If you remember,

I'm pretty good

with one of these.

Yeah. Yeah, I remember.

But you're not as good as me.

Just... Just pretty good.

Glad to see you back, Jake.

Hi, Jake.

Hello, Luke.

When did you get here?

Just now. Hi, Avery.

Hi, Jake. Get all your

business attended to?

Yeah, I sure did.

Anything important

happen while I was gone?

Well, nothing much around here,

but did you hear what happened

to Clint Hollister?

No. What about him?

Well, you knew he'd

been tried for murder

and convicted

over in Morganville.

Some of his gang broke him out.

Shot up a couple

of men pretty bad.

How bad?

Well, they're going to live.

Haven't caught him yet?

No, and they ain't

gonna, I'll bet.

He's probably 5 states

away by this time.

Well, the old town wasn't

the same without you.

It's always nice to be missed.

Thanks, Avery.

Say, what happened to that

little gelding of yours?

The one you took with you.

I sold him to a fella.

See you later.

Want to get caught up on this?

No, that can wait till tomorrow.

Look, do you mind hanging around

a little while longer?

I'll relieve you early tonight.

Why, sure.

Say hello to Peggy for me.

Who's the young fella

holding up the post?

Just a kid who

drifted in yesterday

looking for a job

on one of the ranches.

I'll say one thing for him:

He's not looking very hard.

See you later, Jake.


The, the rig I rented from

the livery stable.

The suit's mine.

I'm overwhelmed,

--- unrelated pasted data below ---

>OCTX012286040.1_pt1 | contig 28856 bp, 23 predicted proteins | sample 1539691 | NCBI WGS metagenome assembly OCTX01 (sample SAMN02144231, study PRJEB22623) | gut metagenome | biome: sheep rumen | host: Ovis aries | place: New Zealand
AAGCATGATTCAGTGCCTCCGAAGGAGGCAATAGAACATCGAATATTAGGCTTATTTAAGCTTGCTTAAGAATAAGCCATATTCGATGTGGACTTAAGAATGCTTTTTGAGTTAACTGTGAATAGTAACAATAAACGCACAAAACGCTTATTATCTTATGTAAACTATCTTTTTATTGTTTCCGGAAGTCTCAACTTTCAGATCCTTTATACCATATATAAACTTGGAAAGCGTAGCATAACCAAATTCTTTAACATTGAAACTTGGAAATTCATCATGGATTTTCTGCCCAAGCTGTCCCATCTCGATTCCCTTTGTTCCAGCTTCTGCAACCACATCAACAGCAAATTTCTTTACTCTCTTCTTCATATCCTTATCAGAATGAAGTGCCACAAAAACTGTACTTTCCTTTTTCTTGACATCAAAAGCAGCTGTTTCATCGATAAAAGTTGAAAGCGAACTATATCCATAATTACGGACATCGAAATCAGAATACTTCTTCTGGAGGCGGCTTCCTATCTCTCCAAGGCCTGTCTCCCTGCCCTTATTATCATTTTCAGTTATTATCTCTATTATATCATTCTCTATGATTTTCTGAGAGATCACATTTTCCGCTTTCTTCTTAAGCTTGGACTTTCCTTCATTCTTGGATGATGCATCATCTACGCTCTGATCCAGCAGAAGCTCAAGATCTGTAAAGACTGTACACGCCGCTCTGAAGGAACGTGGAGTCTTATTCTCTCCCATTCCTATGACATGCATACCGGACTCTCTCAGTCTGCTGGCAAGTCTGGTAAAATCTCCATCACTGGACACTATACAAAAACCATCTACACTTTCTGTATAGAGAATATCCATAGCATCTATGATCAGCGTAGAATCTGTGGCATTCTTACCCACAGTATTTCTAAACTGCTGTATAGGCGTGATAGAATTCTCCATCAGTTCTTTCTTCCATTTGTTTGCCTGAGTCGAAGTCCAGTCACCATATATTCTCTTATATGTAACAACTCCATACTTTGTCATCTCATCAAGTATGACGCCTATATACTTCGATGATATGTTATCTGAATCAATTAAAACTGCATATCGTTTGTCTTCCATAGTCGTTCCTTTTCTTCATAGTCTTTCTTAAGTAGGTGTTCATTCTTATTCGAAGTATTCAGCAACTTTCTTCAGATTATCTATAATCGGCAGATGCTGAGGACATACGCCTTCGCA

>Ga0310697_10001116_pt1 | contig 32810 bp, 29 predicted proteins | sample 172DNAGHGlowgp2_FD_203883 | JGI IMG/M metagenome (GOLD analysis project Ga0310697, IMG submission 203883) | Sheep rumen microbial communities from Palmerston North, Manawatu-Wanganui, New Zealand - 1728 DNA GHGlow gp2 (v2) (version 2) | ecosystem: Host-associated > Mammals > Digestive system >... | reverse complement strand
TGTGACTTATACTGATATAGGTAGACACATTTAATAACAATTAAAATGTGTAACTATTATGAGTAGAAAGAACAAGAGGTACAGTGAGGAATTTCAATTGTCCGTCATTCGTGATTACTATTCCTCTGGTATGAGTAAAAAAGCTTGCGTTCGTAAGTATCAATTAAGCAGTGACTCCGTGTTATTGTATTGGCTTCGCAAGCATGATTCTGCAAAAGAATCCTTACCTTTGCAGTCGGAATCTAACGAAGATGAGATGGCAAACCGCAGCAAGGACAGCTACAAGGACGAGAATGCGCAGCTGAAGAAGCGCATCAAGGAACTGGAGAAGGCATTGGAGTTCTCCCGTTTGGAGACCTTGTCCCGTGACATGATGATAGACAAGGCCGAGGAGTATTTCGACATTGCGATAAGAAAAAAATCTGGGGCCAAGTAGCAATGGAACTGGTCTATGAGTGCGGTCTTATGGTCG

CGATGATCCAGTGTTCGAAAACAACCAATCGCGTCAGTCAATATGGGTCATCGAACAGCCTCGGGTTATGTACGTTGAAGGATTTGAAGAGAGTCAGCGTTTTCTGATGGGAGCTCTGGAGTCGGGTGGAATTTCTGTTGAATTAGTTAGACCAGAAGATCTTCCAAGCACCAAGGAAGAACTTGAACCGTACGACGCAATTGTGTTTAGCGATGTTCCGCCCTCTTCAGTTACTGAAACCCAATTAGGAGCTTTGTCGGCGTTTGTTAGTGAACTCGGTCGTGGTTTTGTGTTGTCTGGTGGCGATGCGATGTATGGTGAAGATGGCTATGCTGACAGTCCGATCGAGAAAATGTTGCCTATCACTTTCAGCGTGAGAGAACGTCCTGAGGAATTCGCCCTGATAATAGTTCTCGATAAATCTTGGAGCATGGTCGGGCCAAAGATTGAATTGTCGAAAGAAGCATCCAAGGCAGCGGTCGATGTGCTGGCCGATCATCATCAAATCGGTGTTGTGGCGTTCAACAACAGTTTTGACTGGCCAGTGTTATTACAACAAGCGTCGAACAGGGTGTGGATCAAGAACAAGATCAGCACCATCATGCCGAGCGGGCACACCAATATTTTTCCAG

but what's the reason

for all this elegance?

You've already proposed.

And I'm glad I accepted.

Dinner ready?

Ready and getting cold.

Where's your uncle?

He had to go into town

late this afternoon

for some supplies.

How come every time

I come out here

that's the day he has to

go into town for supplies?

I hope you don't think

it's easy to arrange.


Peggy, did you

find it a big wrench

when you pulled up

stakes in Philadelphia

to come out here?

No, not nearly as much

as I thought it would be.


Suppose the same thing

might apply again?

I mean, if we suddenly left here

and moved on further west.

If we left here?

Why should we, Jake?

We've built a real place

for ourselves, both of us.

And, you know, the job

you've done as marshal here

in the last year, why,

it can lead to anything.

We could do the same

thing somewhere else.

Yes, we could,

but why should we?

We're here, and

we've already done it.

Don't you have any curiosity

about what it's like

further west?

No. And I don't think

basically you do, either.

Oh, Jake, you're not a drifter.

You love it here.

You couldn't have fooled

everyone about that.

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William Bowers

William Bowers (January 17, 1916 in Las Cruces – March 27, 1987 in Woodland Hills, California) was a reporter in Long Beach, California and Life magazine reporter before becoming a screenwriter. He specialized in writing comedy westerns, and also turned out several thrillers. more…

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Submitted on August 05, 2018